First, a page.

The need for a Christian Scriptural canon arose in the early 2nd century, largely as a result of a heresy promulgated by Marcion of Sinope.
The origin of the New Testament canon can be traced to Marcion of Sinope, who lived between 110 and 160. Marcion believed that the significance of Christ came not in being the Incarnate Son of God, but rather in revealing a hitherto unknown benevolent God (or "god") who existed in opposition to the apparently malevolent Hebrew God. Justin Martyr, a contemporary of Marcion, mentions him in his First Apology:
And there is Marcion, a man of Pontus, who is even at this day alive,
and teaching his disciples to believe in some other god greater than
the Creator. And he, by the aid of the devils, has caused many of
every nation to speak blasphemies, and to deny that God is the maker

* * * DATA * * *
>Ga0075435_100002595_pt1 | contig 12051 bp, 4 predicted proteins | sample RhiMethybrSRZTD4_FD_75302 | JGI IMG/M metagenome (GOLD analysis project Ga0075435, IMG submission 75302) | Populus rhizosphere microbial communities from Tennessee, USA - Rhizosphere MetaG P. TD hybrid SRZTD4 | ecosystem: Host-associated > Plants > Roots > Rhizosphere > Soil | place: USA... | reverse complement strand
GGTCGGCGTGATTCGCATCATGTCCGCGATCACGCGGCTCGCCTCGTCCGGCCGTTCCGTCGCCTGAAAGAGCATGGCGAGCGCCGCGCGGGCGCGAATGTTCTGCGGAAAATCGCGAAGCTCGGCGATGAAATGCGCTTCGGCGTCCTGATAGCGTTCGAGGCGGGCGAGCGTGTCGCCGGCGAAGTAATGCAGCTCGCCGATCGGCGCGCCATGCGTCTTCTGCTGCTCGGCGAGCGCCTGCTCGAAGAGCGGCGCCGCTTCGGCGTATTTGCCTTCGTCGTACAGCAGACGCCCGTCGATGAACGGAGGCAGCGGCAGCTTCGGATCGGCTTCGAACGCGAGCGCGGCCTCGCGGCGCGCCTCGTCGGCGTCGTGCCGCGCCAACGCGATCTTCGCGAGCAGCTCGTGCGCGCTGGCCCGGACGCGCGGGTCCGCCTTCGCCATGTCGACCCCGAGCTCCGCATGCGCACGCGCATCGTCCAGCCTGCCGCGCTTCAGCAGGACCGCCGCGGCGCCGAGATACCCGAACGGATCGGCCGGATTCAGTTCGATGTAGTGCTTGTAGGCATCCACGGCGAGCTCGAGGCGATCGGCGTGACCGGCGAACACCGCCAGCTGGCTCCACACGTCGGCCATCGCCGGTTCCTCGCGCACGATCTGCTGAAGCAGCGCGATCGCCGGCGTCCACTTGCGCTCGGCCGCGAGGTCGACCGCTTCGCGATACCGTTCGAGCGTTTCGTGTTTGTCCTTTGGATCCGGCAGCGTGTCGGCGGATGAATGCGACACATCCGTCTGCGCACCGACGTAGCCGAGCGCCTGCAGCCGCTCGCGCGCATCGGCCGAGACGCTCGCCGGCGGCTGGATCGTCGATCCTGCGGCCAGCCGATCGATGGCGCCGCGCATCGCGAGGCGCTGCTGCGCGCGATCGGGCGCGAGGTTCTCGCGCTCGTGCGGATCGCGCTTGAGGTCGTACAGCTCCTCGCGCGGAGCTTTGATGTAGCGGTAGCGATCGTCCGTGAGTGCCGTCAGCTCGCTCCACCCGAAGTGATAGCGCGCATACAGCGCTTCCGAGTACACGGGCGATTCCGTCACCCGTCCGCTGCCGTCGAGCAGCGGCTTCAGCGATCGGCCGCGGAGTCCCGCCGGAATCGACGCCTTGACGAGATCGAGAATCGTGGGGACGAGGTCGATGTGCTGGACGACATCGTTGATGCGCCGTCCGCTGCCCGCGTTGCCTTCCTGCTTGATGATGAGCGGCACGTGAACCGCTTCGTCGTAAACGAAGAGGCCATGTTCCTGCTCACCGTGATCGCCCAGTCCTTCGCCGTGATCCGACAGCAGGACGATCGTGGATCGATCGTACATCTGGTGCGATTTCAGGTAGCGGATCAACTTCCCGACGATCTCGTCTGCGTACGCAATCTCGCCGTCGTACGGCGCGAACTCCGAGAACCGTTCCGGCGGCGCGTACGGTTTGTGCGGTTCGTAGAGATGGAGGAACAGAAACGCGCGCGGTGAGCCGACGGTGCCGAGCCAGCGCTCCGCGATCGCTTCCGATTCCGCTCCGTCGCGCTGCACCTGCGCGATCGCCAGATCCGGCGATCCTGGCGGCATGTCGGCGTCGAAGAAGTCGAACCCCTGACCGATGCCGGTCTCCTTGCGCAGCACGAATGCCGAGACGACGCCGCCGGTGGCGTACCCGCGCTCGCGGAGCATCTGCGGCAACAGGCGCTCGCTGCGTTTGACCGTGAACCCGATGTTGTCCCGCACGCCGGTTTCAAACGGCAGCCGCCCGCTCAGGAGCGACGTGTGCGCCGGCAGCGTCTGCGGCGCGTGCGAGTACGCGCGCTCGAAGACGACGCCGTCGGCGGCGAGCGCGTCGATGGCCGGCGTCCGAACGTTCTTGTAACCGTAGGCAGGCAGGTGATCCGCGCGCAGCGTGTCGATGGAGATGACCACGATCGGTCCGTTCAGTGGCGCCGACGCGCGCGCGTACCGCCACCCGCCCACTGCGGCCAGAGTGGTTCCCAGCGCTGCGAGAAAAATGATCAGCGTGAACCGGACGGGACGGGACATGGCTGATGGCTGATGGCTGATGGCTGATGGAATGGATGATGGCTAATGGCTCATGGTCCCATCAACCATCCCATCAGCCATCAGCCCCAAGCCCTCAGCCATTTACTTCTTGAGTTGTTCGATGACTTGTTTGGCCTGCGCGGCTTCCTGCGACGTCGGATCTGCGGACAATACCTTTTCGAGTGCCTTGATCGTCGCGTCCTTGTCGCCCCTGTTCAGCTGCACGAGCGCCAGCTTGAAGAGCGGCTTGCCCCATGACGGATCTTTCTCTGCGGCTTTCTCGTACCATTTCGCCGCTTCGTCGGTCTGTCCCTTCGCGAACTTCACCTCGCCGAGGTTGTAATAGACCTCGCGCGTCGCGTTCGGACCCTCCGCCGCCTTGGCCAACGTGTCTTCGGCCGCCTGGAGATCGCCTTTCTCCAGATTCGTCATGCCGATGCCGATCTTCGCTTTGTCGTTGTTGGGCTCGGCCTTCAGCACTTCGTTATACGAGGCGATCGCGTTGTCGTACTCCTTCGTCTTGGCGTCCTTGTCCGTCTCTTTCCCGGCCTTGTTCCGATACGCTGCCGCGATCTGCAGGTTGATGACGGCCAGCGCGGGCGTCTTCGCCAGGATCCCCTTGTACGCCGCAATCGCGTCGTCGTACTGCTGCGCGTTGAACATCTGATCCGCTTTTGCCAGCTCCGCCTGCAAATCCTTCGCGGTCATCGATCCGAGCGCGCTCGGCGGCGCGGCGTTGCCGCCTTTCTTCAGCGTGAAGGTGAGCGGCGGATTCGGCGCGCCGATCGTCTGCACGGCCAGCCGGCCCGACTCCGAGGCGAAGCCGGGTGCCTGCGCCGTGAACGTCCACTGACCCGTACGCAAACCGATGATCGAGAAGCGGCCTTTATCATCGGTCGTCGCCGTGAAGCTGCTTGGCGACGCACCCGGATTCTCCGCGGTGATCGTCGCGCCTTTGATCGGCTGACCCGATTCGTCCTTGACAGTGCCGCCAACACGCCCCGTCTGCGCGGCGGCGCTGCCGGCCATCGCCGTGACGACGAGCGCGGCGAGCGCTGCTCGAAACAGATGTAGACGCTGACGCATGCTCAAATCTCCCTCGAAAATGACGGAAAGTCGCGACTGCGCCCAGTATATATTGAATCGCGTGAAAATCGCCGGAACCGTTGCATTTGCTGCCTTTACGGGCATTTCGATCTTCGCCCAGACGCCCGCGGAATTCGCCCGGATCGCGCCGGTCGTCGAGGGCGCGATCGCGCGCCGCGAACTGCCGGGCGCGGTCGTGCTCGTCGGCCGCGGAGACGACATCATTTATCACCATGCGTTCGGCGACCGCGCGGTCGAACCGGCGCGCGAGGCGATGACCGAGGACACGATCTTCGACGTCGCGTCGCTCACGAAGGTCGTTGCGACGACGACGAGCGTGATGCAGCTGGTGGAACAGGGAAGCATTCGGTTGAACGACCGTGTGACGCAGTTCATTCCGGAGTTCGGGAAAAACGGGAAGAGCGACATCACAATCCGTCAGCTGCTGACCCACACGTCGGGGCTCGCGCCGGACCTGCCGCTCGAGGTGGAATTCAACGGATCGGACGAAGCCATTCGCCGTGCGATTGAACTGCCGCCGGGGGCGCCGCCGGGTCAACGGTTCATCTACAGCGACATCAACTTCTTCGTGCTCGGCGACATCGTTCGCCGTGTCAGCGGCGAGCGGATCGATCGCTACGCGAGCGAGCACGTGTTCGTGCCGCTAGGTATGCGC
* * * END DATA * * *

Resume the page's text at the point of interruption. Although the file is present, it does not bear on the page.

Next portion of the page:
of this universe, and to assert that some other being, greater than
He, has done greater works.1
Marcion seems to have been the first to have proposed a rigid New Testament which included some writings and excluded others. As described by Tertullian2, Marcion accepted the writings of Luke (the Gospel and Acts) and ten of Paul's Epistles to the exclusion of all others and interpreted what remained to support his theology. (Tertullian seemed to have delighted in refuting Marcion from the same constrained set of texts).
Marcion was in large part the impetus for early Church Fathers to determine a "rule" of Scripture (Greek kanon) to ensure that the proper Apostolic writings (or writings attributed to the Apostles, directly or indirectly) were included in what was to be read in the Churches.
The history of the development of the canon subsequent to Marcion has been documented elsewhere (including on this site) - a history which includes the Muratorian Fragment and Athanasius' Festal Letter, as well as the formalization and finalization of the Biblical canon by the Church.
1 Chapter XXVI
2 Against Marcion, Book IV